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Shabbat Parashat Behar 5775

P'ninat Mishpat: Backing Out of Purchase Due to Changing Neighbors

(based on Chelkat Yaakov, Choshen Mishpat 13)

Case: Reuven (in the US) agreed to purchase from Yaakov a quarter share in a property in Northern Israel, in which Shimon, Levi, and Yehuda already had such shares. Reuven paid and signed a contract, but the sale was not recorded in the land registry. Sometime later, Yaakov allowed Shimon to back out of his deal and will replace him with another buyer. Reuven now wants to back out of the deal with two claims: 1. He mentioned at the time of the purchase that he is buying only because he knows the other partners, and he is not willing to expose himself to legal or neighbor issues with strangers. 2. The purchase is not complete without the land registration. 

 

Ruling: It is wrong to claim that there is a clear assumption (umdana) that Reuven would not have purchased had he not believed that Shimon would be one of his neighbors/partners. After all, one can never be sure who his neighbors will end up being. Even if Yaakov had not released Shimon from his purchase, Shimon could have sold his share to whomever and whenever, even if it could be proven that it would damage his neighbor (Netivot Hamishpat 315:3). We must assume that Reuven bought with the realization that there was no guarantee in this regard.  

Even if Reuven expressed the importance to him (giluy da’at) of the fact that Shimon was to be his neighbor, this will not nullify the sale. Tosafot (Ketubot 97a) says that a formal condition, not a mere giluy da’at even if it was made at the actual time of the transaction (see Tosafot, Ketubot 74b), is needed when the issue is not usually a “deal-breaker” for people. It is rare for someone to make a purchase dependent on the identity of a single neighbor. The Chacham Tzvi (135) posits that we trust only Chazal to determine which umdanot are reliable, and in our times we can only rely on umdanot that are ironclad.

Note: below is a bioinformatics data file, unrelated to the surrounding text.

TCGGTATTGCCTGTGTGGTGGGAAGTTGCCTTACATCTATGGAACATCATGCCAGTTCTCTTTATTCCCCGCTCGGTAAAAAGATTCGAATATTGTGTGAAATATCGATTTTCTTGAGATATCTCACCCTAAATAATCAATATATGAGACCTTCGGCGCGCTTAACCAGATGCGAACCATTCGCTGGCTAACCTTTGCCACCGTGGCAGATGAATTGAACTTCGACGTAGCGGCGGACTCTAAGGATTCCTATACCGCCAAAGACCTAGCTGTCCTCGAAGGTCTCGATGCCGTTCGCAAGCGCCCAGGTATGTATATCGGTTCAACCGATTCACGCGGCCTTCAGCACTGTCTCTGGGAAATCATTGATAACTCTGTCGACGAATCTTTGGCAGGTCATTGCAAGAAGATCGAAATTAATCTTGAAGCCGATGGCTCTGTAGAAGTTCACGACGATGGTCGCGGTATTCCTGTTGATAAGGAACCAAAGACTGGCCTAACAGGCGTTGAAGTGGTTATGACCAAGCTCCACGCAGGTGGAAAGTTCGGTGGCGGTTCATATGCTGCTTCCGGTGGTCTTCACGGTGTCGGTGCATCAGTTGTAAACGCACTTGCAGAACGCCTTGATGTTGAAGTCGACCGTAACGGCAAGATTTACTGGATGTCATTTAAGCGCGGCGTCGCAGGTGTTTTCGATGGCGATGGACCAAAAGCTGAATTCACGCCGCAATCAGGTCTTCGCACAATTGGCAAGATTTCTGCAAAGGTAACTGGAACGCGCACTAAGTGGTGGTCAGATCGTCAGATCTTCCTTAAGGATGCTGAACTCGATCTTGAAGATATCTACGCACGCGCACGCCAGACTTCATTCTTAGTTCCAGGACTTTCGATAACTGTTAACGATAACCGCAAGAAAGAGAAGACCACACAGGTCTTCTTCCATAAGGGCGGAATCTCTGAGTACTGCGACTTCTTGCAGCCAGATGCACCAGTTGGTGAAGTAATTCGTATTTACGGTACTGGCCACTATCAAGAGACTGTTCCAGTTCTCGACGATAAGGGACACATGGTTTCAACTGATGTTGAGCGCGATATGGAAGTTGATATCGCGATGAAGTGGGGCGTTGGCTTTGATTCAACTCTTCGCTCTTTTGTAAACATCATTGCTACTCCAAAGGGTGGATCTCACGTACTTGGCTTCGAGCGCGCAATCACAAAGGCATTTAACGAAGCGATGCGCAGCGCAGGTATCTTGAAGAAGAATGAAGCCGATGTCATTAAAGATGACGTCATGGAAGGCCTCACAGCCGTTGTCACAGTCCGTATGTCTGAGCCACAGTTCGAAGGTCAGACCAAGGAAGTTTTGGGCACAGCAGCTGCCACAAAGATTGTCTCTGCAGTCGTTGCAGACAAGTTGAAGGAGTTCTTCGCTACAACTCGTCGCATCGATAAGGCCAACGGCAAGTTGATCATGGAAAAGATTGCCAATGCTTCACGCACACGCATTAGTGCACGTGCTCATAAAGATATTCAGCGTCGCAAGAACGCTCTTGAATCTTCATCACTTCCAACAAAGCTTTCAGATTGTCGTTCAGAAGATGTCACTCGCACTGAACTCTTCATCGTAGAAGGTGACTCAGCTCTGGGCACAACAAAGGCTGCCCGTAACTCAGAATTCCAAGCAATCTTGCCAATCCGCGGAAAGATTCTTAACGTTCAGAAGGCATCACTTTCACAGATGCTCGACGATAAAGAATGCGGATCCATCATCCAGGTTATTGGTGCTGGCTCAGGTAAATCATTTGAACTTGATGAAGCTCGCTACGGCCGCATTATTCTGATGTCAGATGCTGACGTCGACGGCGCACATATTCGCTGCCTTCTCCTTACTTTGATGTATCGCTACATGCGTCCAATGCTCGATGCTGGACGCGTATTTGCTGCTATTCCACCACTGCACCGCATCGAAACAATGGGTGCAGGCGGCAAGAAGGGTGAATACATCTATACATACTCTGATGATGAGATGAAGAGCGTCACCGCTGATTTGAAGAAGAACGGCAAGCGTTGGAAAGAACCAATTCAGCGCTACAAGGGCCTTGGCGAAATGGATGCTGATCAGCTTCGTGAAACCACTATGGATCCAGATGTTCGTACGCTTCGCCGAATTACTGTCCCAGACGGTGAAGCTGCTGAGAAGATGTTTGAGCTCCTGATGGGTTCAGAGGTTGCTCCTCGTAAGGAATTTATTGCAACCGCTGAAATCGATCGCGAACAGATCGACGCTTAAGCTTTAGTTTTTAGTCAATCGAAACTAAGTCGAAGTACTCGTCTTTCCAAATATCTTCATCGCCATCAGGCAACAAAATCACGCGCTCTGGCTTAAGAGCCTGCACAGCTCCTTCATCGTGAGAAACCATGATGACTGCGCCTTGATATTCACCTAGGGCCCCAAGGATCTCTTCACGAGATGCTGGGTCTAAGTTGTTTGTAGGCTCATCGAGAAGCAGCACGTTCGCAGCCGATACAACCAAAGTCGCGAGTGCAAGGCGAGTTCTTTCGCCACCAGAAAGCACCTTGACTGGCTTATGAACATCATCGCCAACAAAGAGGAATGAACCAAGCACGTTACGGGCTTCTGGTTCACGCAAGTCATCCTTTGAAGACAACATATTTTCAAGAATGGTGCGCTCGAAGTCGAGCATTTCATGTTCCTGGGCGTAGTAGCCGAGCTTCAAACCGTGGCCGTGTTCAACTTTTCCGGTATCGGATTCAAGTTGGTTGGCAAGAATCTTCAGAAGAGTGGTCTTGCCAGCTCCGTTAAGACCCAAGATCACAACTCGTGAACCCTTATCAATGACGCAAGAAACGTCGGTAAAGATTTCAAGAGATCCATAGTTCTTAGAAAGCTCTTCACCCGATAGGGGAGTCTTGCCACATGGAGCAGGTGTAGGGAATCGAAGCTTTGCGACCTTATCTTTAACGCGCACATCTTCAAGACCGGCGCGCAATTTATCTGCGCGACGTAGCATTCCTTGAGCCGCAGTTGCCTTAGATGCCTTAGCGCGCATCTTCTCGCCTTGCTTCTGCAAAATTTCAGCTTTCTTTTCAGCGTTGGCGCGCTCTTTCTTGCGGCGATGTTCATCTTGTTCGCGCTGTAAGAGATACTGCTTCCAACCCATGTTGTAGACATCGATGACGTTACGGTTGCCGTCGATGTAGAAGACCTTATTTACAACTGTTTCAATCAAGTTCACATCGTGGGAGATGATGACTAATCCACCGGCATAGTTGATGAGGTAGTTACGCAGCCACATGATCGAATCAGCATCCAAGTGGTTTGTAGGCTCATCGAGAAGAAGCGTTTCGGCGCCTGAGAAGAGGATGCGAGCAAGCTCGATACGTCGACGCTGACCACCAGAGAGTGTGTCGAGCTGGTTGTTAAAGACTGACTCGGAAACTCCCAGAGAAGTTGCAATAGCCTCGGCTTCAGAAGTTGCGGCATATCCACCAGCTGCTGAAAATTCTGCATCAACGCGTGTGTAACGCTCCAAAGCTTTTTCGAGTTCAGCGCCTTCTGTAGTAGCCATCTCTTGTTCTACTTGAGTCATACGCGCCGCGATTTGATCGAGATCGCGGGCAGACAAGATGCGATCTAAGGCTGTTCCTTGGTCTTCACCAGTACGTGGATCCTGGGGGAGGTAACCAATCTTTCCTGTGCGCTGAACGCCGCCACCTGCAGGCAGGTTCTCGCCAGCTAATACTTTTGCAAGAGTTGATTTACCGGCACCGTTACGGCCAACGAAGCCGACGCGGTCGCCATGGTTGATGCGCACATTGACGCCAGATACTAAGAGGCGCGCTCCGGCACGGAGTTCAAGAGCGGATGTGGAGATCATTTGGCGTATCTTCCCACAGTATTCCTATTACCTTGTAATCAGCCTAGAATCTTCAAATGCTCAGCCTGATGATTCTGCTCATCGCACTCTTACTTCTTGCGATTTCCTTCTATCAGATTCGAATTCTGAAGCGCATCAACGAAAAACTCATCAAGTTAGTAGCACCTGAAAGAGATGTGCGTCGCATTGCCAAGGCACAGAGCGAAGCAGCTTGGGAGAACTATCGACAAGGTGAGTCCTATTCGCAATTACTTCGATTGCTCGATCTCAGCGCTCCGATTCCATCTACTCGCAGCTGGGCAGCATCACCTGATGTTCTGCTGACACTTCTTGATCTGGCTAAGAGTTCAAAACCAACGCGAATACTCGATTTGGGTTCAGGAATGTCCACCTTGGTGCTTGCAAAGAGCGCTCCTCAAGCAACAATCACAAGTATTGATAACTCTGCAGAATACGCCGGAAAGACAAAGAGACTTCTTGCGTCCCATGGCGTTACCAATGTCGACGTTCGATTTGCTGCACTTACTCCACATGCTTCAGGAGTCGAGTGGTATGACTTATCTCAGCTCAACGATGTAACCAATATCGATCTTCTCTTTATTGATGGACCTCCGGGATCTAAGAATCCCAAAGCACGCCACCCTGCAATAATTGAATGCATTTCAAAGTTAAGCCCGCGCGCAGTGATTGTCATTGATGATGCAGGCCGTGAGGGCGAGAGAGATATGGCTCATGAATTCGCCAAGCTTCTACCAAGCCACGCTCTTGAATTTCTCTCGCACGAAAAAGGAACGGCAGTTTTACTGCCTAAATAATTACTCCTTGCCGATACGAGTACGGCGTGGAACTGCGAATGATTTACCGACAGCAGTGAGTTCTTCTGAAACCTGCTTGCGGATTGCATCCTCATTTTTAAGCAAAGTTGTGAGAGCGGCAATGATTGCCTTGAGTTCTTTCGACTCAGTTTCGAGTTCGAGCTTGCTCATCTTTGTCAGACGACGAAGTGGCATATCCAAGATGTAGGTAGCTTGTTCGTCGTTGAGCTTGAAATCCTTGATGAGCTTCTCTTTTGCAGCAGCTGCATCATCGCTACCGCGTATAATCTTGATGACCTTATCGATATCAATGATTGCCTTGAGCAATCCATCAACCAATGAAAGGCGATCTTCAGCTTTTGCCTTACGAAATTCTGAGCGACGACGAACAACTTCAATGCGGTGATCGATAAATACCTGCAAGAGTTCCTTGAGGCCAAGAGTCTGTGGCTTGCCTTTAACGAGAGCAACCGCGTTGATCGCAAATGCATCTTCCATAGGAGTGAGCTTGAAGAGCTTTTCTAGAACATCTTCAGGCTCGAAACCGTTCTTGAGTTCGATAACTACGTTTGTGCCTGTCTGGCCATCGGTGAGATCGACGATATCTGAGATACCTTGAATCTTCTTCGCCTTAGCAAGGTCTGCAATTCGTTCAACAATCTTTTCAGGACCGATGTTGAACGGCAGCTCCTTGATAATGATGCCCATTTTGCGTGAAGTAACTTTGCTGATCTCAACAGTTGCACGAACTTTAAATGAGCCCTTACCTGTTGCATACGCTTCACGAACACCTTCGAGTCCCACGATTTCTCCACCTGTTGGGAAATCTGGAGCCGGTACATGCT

In a case like this, when the money was already paid, it is even harder to reverse the transaction and demand the money returned. There are also opinions that umdanot to undo sales can only be made for the benefit of the seller, not the buyer (see Pitchei Teshuva, CM 207). The Chatam Sofer (CM 70) says that all should agree that one who buys real estate can be assumed to want the land even under less than ideal circumstances, and most poskim accept his opinion. It is even clearer regarding the prospect of acquiring land in Eretz Yisrael.

Regarding the lack of land registry, the Maharsham (Mishpat Shalom 190) says that if the sales deed is written in a serious manner, it is halachically valid even if it is not legally final and enforceable according to the law of the land. It is possible that there are those who argue [and in a post note, he cites the Aruch Hashulachan as saying that the land registry is necessary]. In any case, the Maharsham appears correct, and, additionally, Reuven would have to undergo the mi shepara process if he wanted to back out. Therefore, we should not allow Reuven to back out. [These days in Israel, most batei din do not recognize a sale as binding until transfer in the Tabu (land registry).]

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